This book brings back Butters the Medical Examiner, Molly the former Apprentice, Murphy the ex-cop (and love interest?), Bob the talking skull, Thomas the White Vampire (and Harry's half-brother), and Mouse, Harry's humongous dog.

No one's particularly surprised Harry isn't actually dead, but now that he's the Winter Knight everyone's convinced he's a raging murderous bastard, or at least under the Winter Queen's sway.

The story moves well. No rambling. Good plot development, some revelations about the role of the Faerie Folk in keeping the evil Others at bay.

Airframe (Michael Crichton)

Rating: 4
Year: 1996
Genre: Techno-thriller
Read again? Yes

Everything's quiet aboard TransPacific flight 545 out of Hong Kong. Most of the passengers are asleep.

The plane starts to pitch violently, diving several thousand feet, then climbing sharply, then diving and climbing again.

By the time 545 makes its emergency landing at Los Angeles International, it's carrying 56 injured and 3 dead.

The captain claimed "severe turbulence" but radar shows clear weather for thousands of miles around the plane.

The flight crew leaves the country before they can be questioned. Everything seems to point to a failure in the aircraft itself.

The plane, a Norton N-22 Widebody--is shuttled to the factory for a complete inspection, but there's a catch: the team has one week. The boss wants immediate answers because Beijing is considering an $8 billion dollar purchase of 50 N-22's with an option for 30 more.

If the fault lies with the aircraft, Beijing will buy from Airbus instead.

Casey Singleton, Quality Assurance Liason and Press Spokesperson for Norton, is put in charge of the Incident Response Team. She'll be working with engineers and mechanics to either prove the N-22's soundness or condemn the company to a massive loss of business.

She's been saddled with Bob Richman, an assistant, some nephew of the Norton family who's being shuffled around the company to see where he'll fit in.

The boss is John Marder, the Chief Operating Officer, who was the program manager on the N-22.

Casey's team are a bunch of 2-dimensional off-the-shelf characters from Central Casting:
Marder is the Dark, Intense Company Man.
Doherty is the Mopy, Overweight Guy with a bad complexion.
Trung is the Industrious, Hard-Working Asian Genius.
Burne is the Angry, Truculent Red-Haired engine expert.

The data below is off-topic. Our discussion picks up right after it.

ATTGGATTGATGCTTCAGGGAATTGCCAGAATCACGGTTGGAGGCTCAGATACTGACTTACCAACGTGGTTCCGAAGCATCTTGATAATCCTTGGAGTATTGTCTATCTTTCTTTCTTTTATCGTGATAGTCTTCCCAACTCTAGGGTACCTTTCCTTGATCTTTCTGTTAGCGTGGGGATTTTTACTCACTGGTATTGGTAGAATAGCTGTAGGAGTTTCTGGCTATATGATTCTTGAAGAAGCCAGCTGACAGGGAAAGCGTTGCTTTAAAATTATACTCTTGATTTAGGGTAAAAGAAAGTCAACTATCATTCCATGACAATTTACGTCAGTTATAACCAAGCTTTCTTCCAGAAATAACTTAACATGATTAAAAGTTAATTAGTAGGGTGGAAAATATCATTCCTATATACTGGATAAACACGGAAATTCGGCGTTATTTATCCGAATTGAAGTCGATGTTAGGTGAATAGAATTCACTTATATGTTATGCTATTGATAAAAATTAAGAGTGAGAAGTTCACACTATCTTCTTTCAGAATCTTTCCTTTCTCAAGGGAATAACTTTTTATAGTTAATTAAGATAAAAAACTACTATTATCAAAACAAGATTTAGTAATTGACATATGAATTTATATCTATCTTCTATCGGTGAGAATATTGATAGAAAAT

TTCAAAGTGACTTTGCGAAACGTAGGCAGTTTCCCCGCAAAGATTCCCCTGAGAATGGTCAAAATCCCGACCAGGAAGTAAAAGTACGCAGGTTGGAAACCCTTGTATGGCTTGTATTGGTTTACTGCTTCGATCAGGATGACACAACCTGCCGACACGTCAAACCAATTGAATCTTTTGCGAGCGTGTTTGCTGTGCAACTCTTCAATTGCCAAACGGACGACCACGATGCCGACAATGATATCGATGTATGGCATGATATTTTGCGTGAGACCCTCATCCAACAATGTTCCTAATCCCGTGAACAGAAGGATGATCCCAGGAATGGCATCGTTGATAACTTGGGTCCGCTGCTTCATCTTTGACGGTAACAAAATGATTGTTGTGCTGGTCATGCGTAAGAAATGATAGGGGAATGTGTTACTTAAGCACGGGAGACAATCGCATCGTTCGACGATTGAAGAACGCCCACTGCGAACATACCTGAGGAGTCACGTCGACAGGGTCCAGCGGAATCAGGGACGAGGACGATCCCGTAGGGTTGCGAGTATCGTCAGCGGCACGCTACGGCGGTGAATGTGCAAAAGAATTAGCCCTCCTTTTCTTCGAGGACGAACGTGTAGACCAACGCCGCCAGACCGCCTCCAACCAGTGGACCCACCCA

Smith is the Jittery, Fidgety Electrical Genius.
Wallerstein is the Efficient German Flight Simulation Operator.
Rawley is the Dashing Cowboy Test Pilot.

As soon as the investigation starts, everything hits the fan: one flight recorder is scrambled and will take some time to sort out. The strongly-unionized mechanics are angry because of a rumor that part of the big China sale includes moving wing fabrication to China, which would effectively kill U.S. production of the N-22 and thousands of jobs at the U.S. factory. Marder denies the rumors.

Bob Richman seems squirrelly. Casey starts giving him busy work and does some behind-the-scenes investigating into him. She finds that he did a lot of off-the-table flying when he was in Marketing. What's his deal?

The media gets involved: a tabloid TV show producer who fancies herself a Hard-Hitting Investigative Journalist. Shortly after the N-22 story breaks, an unrelated incident with a different airline makes her think she smells blood. She packs her hatchet and heads out to LA to get "the real story" about the N-22 DEATHTRAP!! She's already framed out the entire story, not caring about the facts, just the sensationalism and ratings, ratings, RATINGS!

Crichton frequently adds paragraphs or pages worth of technical or industrial information to explain things his principal characters should already know, such as the problem of counterfeit aircraft parts or how the government and industry actually interact versus how we would prefer it to be. Bob Richman is our surrogate. A lawyer, not an engineer or industry insider, he's someone for Casey to explain the technical stuff to.

Thick but not too hefty, and a page-turner. Crichton stays out of his own way, feeding you technical stuff as needed without straying from the trail. There's a lot going on--corporate intrigue, media hype, Casey's ex-husband who is convinced she's just breaking his balls, juggling all the engineers and mechanics without pissing them all off, trying to quell rumors about the wing sale to China. There's a Crowning Moment of Awesome when Casey puts the stupid, arrogant media woman solidly in her place during the Big Test Flight at the book's end.

The only real disappointment is the low-budget supporting cast, but that's only a momentary distraction near the beginning of things.